Review Summary: A lesson in externalization.
It seems to be an endemic part of human nature that people always find themselves unable to let go of certain things. We constantly dwell on past events and conversations, essentially exacerbating such issues and failing to arrive at any sort of closure in our minds. The late, great Kurt Vonnegut had a pretty strong opinion on this notion, which he expressed in his 1985 novel, Galapagos
. In this fantastic but often overlooked fictional piece, Vonnegut calls into question the apparent worth of the evolutionized human brain, constructing a rather realistic tale in which people's incessantly functioning/thinking minds cause all sorts of undue issues and eventually lead to nuclear world war and humankind's demise.
Pregnant With The Senior Class
seems to be a fairly obvious result of such excessive brooding. I'd imagine that Sonny Kay, frontman of the now-defunct Angel Hair, must have internalized for many many years to generate all the angst and irritation found on the record. Some individuals choose to drink and/or smoke away their frustrations - others take to beating their spouse or taking a shotgun into work - fortunately for us, however, dear Sonny spent his well-ripened anger in a more prolific way, channeling a generation of disappointment and disgust into forty-something minutes of beautiful verbal carnage.
Angel hair rely not so much on lyrical shock value, as a band such as hardcore troupe Dangers
might do, but rather focus their energy into a sloppy amalgam of spasmodic desperation and poetic poignancy. Kay's peripatetic songwriting remains shifty and unbounded throughout the record, allowing the listener to make out only certain patches of his verbalized discontent. It's as cathartic as it is catastrophic, and only further amplified by a background soundtrack that could cause a deaf man to wince. Massively dissonant guitar lines build and lurch and creak and crumble atop a wounded but relentless drum set. Angel Hair's musicianship is murderously gleeful - it not only shrieks and whines of a tortured past but also celebrates an under-appreciated woefulness about which only the world's most pitied creatures can know. "Our parts are for fucking as much as their parts are for piss!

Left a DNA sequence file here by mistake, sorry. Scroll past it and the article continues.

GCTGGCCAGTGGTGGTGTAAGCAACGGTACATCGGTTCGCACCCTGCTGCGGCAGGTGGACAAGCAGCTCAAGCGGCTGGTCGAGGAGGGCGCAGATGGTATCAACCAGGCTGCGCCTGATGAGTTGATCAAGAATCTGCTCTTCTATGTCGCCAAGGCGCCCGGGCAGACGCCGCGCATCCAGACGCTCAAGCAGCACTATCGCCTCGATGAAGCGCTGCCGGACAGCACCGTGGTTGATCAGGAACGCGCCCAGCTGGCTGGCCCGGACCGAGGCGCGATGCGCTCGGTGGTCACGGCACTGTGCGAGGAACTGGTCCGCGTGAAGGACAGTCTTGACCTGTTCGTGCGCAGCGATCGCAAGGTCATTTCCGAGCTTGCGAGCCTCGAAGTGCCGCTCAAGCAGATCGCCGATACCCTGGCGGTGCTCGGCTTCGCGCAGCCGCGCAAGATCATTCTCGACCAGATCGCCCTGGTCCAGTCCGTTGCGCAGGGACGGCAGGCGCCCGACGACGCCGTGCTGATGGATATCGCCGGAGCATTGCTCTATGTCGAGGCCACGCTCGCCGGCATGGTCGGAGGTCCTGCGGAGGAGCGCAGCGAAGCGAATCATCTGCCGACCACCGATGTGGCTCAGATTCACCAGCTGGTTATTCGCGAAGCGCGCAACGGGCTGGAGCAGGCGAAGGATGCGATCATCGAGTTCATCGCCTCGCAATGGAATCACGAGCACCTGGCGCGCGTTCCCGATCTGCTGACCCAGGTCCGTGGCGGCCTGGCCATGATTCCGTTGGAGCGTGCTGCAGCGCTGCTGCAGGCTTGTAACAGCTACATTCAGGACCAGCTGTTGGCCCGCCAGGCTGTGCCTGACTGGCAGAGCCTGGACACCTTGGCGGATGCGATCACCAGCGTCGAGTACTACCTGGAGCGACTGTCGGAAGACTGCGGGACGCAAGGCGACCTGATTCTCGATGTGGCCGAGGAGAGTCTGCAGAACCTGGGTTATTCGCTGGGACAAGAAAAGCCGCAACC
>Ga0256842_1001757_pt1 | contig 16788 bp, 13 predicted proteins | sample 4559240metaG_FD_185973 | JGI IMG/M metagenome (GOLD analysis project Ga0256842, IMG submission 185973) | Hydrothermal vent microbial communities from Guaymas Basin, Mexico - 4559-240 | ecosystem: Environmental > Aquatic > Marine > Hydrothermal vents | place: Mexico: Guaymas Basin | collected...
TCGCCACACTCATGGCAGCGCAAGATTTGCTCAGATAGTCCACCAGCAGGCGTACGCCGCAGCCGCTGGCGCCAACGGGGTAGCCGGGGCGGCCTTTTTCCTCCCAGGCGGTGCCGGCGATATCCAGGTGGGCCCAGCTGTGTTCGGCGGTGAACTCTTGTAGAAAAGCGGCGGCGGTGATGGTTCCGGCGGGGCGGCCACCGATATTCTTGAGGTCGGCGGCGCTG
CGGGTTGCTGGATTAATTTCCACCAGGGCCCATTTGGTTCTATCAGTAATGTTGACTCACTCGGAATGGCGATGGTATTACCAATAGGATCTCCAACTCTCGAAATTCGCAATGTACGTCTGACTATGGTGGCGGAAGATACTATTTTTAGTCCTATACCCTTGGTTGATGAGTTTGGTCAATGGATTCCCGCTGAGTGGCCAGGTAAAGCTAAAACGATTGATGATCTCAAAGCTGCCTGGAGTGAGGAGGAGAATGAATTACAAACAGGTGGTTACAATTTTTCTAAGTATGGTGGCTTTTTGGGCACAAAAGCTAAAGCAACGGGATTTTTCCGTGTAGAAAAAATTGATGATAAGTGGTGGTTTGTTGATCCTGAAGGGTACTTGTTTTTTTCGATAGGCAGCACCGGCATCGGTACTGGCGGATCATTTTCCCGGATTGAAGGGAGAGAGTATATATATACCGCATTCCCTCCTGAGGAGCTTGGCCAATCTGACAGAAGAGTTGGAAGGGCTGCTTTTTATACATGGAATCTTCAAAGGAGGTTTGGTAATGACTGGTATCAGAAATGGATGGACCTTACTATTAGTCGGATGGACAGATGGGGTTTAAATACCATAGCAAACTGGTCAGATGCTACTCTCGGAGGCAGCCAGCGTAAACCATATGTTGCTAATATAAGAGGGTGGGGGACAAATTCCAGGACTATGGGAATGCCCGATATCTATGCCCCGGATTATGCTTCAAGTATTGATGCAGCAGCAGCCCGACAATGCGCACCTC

" While admitting its inevitable imprisonment to human nature, PWTSC
so much as defecates on its own moral imperfections. The album is a thoroughly livid construction - a diatribe besieging the unmistakably boorish and shallow ways of humanity.
After eighteen searing tracks, only a few of which exceed three minutes in length, Angel Hair have made their point, and perhaps have made it too well. For as the shit-storm begins to settle, it seems as if the album's harm-inflicting ways have even taken a toll on itself. Beautifully destructive, Pregnant With The Senior Class
renders the band as run-down as Vonnegut's human race, victim to its own disastrous power. It is, indeed, a form of externalization at its finest, both as anguished as intricate as Sonny Kay himself, and perhaps a direct cause of the band's demise only a year later. "Forget romance and twelve packs and birth control pills, you've got guts to be sick to.
" So if your stomach is feeling woozy, go ahead and purge its contents into someone's toilet… but if it's your thoughts that have got you feeling ill, give this record a spin. You might find a reason or two or fifty to work out some of those issues.